Brown County, Kansas, is preparing for the event of a lifetime — a total solar eclipse on Monday, Aug. 21.
Deemed the Brown County Blackout 08.21.2017, the event promises more than solar activity as people from all over the world are traveling to the area for a view of something that hasn’t been experienced since June 18, 1918, according to retired astrophysicist Fred Espenak. It is not expected to occur again until 2045.
According to NASA visualizer and media specialist Ernest Wright, the duration of totality of the eclipse, the length of the time the moon will fully overshadow the sun, will be 2 minutes and 34 seconds in Hiawatha, beginning at 1:04.58 p.m.
Deidra Leander, director of the Hiawatha Chamber and Visitor’s Bureau, is also on the Visitor’s Bureau Solar Eclipse Committee. She said plans are underway for a variety of events that will add to the phenomenon in the sky.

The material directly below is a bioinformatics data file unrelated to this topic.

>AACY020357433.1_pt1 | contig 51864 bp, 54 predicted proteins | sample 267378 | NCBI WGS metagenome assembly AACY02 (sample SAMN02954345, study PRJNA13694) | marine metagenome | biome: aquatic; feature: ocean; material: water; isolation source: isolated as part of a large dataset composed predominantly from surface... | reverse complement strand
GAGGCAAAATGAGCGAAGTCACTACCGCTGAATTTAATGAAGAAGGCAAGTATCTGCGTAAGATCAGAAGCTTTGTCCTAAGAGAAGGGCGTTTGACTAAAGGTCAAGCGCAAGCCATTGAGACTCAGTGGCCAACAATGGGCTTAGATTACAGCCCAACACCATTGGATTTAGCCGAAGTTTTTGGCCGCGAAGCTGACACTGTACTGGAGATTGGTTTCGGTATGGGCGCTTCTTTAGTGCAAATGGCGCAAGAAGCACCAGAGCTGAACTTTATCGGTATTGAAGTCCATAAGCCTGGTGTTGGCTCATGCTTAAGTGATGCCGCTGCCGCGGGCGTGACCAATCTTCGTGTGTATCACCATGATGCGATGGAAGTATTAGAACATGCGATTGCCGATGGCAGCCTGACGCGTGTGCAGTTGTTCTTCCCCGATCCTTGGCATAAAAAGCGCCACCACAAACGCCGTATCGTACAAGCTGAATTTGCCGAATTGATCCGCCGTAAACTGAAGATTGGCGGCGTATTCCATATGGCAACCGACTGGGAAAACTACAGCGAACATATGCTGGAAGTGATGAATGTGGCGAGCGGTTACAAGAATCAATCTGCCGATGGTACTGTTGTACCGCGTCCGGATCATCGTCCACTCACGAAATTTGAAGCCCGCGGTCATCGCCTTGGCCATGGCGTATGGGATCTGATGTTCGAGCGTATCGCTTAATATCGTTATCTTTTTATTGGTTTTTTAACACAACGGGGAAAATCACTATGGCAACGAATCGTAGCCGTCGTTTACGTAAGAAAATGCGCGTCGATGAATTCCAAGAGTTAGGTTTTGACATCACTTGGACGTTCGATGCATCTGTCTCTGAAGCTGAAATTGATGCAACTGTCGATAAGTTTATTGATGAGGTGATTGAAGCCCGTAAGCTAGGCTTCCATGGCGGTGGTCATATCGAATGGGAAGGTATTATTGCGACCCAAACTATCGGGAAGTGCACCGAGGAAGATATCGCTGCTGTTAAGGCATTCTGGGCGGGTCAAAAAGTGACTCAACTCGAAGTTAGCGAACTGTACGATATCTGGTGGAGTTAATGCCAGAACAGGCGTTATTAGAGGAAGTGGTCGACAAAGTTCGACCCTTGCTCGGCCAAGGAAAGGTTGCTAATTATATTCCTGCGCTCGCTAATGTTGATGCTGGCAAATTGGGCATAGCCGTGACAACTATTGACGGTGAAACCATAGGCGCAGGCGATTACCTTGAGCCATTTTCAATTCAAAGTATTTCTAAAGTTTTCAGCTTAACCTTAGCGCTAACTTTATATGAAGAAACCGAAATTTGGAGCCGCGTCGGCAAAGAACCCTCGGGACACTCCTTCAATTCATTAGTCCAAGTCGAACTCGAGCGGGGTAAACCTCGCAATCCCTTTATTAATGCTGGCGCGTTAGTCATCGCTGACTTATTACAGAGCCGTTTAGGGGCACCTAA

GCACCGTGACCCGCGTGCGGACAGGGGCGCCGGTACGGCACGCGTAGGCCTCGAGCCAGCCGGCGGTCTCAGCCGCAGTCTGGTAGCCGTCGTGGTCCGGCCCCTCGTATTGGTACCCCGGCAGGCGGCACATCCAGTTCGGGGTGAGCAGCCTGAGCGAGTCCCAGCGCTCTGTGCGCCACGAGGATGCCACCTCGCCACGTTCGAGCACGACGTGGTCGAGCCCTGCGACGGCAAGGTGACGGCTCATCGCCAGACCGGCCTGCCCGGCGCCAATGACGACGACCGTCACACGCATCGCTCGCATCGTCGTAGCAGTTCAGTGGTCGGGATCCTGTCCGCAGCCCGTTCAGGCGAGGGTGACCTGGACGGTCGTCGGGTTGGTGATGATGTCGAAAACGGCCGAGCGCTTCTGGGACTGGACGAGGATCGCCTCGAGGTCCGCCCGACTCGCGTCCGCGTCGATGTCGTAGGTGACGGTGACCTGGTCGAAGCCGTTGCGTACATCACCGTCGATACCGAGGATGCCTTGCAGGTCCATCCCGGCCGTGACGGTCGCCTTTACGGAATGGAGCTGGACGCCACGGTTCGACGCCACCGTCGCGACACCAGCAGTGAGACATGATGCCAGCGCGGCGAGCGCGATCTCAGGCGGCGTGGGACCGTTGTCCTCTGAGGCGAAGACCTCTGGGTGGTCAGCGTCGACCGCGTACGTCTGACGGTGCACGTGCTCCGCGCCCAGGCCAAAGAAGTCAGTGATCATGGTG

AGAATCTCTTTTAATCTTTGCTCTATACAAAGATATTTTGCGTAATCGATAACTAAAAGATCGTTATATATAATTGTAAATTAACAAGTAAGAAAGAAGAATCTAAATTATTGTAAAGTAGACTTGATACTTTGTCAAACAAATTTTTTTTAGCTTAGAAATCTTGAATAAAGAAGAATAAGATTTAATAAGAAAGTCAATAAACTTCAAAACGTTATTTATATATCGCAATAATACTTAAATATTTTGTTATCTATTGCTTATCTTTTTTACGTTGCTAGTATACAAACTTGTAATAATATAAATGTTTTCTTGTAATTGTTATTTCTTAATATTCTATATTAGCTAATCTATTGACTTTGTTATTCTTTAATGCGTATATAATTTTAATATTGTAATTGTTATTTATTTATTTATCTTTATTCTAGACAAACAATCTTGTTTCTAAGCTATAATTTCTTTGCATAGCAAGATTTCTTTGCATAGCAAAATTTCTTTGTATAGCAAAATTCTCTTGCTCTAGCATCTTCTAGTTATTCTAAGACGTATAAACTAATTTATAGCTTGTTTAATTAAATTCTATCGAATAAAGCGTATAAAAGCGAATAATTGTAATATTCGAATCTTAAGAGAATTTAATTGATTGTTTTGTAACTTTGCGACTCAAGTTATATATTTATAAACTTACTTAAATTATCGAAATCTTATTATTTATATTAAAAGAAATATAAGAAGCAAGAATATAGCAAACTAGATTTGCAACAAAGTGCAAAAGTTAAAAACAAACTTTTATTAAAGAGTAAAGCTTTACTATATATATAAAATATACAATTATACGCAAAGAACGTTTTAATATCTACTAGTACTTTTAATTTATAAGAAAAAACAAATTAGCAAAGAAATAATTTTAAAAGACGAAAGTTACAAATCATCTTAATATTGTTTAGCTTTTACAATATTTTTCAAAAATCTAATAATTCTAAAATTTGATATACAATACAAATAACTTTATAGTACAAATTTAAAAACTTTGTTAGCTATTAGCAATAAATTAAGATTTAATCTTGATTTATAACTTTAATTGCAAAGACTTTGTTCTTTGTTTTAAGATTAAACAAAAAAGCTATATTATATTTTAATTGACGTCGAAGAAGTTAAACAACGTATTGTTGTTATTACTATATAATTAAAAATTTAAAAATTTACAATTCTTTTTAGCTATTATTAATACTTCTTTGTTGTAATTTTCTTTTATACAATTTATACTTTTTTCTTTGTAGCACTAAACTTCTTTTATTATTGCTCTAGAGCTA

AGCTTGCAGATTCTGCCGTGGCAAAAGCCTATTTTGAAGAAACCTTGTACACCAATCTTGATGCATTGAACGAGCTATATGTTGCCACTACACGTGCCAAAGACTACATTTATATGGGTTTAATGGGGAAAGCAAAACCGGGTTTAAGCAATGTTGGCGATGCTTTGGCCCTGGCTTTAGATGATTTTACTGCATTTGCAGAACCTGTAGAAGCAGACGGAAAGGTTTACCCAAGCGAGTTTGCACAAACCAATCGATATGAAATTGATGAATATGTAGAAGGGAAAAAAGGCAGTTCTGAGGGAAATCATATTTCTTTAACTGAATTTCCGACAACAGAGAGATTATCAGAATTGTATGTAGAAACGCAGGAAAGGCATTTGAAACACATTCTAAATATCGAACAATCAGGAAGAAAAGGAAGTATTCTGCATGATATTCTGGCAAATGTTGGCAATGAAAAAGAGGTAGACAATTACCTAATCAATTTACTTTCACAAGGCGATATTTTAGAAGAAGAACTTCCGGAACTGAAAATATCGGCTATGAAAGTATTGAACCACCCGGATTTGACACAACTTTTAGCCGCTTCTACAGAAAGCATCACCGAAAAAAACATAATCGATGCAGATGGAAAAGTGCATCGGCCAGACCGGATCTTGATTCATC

She said the committee will be implementing an event to accommodate the influx of people expected to travel to Hiawatha.
“While planning and logistics are in full swing, there is much to be determined,” she said. “Our goal at this time is to have a live band, food, a beer garden and multiple viewing areas, with the event taking place between the Fisher Community Center and Noble Field.”
The band performing will be the Kelly Blue Band out of Kansas City. Leander said times for the one-day event will span from 11:30 a.m. to 2:30 p.m. with a lot more information on activities yet to come.
In addition to events planned by the Solar Eclipse Committee, the Hiawatha High School Astronomy Club has plans to host an observation event on the day of the eclipse, according to Nolan Sump, sponsor of the club. Students and staff from the high school and middle school, as well as community members, are invited to the school’s football practice field for an eclipse watch, beginning at approximately 12:45 p.m. on that day.
Other area communities are planning their solar eclipse events and looking at expanding accommodations for visitors. Benedictine College in Atchison will host two Vatican Observatory astronomers, who will offer astronomy lectures. The college also is planning to build a small observatory to be dedicated on that day, according to the school’s website.